The Nitrogen Tightrope

Now that I’ve read the compost study, Albrecht’s article on soil restoration, and the nitrogen myth article, I’m still left wondering how nitrogen directly impacts the formation of organic matter. Albrecht insists that there must be adequate nitrogen present in the soil or else carbon is lost (presumably as carbon dioxide). The compost study results back this up – more nitrogen resulted in more soil carbon. But then the nitrogen myth article implies that excess nitrogen (and I mean extreme, as in 60-190% net addition of N) also results in the loss of carbon from the soil. How does this work?

C + Excess N = CO2

C + Too little N = CO2

C + Just the right amount of N = Soil carbon

I think I need to get my hands on a soil science/microbiology textbook. Maybe I’ll peruse eBay and find a cheap copy that some college student spilled their beer on.

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4 Comments »

  1. David said

    There’s a difference chemically and biologically in N forms. Highly soluable N (ionic; think ammonia) vs N in protein (chelated), for example, will make a considerable difference in effect.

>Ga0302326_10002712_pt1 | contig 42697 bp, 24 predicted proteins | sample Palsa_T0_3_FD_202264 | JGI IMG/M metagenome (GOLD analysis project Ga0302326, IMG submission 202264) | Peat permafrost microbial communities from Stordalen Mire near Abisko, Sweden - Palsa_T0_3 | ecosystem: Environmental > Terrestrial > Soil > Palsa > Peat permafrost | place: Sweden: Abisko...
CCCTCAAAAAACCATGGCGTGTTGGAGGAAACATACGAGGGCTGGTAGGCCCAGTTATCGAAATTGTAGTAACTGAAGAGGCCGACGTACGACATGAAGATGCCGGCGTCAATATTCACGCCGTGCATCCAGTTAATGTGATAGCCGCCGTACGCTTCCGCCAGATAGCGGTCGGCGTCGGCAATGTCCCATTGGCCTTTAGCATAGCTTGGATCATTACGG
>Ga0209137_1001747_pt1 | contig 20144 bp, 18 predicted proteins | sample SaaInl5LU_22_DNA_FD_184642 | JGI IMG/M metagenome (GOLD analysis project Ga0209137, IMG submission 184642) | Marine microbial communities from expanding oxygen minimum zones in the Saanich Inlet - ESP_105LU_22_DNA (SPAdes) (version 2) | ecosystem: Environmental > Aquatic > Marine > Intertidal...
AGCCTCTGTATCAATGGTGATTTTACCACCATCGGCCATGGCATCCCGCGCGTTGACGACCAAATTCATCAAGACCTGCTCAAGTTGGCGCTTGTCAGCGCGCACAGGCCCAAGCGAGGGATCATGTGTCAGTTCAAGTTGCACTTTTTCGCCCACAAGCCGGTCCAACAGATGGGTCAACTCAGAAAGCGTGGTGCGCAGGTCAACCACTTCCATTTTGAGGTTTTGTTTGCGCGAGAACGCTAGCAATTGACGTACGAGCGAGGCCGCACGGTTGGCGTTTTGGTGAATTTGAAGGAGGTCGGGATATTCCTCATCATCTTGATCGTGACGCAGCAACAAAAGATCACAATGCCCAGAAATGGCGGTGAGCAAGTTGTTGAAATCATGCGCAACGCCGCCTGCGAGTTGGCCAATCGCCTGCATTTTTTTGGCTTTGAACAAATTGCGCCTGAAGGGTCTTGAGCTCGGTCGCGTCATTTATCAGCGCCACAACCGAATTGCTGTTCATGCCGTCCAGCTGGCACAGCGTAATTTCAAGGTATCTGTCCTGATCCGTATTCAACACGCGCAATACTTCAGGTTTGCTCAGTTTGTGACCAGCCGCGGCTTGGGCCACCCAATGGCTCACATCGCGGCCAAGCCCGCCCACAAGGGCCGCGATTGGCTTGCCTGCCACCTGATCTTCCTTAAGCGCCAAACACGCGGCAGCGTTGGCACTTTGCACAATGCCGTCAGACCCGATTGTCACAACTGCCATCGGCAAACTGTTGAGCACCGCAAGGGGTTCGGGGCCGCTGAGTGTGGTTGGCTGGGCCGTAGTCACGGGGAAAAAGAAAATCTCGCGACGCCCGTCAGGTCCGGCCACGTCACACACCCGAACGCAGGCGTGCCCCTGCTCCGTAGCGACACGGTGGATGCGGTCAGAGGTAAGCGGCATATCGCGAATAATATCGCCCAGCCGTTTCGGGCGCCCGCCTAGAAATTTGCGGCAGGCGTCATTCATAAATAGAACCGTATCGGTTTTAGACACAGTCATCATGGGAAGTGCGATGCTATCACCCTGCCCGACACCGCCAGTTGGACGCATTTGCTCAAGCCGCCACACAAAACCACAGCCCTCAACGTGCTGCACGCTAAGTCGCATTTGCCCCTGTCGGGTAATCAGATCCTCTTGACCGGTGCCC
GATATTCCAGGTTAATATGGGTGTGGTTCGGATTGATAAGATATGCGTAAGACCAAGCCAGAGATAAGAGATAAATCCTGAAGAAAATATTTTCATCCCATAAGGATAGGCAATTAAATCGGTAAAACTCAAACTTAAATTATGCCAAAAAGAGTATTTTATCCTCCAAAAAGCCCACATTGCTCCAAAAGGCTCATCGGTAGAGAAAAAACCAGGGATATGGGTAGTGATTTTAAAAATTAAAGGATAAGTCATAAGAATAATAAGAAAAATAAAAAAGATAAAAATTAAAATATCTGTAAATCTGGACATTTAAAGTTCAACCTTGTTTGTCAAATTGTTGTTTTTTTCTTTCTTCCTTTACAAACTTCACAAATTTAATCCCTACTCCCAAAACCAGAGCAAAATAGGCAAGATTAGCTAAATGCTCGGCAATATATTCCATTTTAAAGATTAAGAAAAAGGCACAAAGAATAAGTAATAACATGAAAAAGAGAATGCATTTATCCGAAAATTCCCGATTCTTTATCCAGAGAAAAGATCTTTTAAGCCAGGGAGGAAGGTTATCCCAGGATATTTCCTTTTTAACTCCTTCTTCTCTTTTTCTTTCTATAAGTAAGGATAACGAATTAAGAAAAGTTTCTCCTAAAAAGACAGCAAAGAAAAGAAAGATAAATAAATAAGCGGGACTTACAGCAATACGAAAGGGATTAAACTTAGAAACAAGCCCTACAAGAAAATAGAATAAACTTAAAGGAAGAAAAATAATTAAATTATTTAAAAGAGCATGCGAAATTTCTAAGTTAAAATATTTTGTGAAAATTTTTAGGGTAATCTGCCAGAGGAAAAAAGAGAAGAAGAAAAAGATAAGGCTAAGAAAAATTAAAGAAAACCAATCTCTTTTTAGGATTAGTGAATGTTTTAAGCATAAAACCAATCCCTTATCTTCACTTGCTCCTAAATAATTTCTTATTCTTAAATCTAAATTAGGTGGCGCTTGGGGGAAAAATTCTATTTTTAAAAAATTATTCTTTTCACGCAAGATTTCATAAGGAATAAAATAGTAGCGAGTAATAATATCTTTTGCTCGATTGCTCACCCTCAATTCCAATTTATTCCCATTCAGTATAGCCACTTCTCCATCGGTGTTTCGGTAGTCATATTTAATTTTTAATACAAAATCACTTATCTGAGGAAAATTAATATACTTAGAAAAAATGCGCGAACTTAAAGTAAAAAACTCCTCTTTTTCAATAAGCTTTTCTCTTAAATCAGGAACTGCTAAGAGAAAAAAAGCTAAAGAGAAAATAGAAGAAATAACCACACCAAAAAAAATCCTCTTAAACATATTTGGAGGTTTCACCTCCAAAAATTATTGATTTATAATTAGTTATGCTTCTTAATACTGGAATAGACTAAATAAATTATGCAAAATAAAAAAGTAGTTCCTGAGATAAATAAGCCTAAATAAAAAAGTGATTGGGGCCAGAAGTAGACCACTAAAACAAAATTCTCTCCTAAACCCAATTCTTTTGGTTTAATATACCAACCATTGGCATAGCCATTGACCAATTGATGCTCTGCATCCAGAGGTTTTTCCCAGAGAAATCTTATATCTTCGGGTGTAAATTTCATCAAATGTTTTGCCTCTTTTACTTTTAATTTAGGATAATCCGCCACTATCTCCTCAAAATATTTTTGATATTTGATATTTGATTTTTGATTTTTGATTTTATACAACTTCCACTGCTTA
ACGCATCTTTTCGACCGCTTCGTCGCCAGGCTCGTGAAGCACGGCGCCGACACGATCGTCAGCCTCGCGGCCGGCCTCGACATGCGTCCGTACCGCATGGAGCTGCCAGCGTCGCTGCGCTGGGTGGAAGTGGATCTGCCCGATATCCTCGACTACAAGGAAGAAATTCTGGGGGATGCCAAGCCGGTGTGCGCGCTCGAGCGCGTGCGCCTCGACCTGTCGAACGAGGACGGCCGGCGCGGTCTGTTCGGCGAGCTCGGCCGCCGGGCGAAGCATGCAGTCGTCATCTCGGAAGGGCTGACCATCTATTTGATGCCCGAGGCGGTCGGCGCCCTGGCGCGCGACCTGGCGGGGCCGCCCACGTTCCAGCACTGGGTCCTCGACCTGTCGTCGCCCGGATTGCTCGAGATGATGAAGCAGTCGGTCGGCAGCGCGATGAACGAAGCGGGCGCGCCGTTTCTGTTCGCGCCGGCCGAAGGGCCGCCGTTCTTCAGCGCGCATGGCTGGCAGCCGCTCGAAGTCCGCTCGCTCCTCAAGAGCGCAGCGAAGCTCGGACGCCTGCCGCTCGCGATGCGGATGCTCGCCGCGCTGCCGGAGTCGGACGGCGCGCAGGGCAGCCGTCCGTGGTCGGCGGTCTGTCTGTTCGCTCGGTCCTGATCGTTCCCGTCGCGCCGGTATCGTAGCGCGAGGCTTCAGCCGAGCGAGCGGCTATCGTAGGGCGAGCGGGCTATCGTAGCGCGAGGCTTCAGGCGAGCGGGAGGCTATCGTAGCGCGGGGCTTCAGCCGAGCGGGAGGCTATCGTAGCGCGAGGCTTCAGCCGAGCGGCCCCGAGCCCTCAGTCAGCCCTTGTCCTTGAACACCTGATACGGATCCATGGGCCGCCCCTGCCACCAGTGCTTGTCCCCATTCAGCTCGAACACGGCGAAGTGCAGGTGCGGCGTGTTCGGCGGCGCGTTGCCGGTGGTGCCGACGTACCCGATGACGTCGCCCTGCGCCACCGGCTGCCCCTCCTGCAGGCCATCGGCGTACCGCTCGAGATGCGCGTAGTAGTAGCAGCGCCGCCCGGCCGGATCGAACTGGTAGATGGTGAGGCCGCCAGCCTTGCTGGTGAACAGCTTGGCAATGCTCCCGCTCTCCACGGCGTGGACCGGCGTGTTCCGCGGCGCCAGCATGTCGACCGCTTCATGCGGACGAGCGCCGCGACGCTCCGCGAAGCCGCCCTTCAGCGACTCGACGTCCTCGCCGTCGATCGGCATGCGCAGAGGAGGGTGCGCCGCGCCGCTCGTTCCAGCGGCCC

d.

  2. Agreed – I noticed that the compost study used chicken manure as a nitrogen source, while most commercial farmers (those referred to in the nitrogen myth article) use chemical fertilizers. I can definitely accept that the degree of effect lies in the type as well as the quantity of N, but I’m just curious as to *how* different forms have different interactions with the soil. It’s a very open question with probably a very complicated answer that I might only find by poring over soil science textbooks. That being said, I think my bigger issue is that I don’t have a good foundation in soil science, which is something I hope to remedy soon. Thanks for the feedback!

  3. David said

    I am engaged in the same process as you, albeit with perhaps a different starting place, and the advantage of a bit of land with which to actually work: 11 farmable acres here in Oregon.

    Soil science is in its infancy, frankly, because what one really needs to understand is a wonderfully, densely complex ecosystem. It is a bit easier to understand soil chemistry, which is complex enough, but if you want to gain some idea of how little is actually known, try to find out good actionable information on trace elements. Or look at a soil test, and you will see that most of what is being reported is based entirely on a view of the soil system that is NPK and soluable nutrient based.

    In my view, one must first insure that the soil has what it needs in terms of minerals– rock fertilizers aplenty, although scientific information sufficient to distinguish among commercial products is lacking– and then work on the life of the soil.

  4. beecharmers said

    I may have that book, without the beer stains. Let me look into it.

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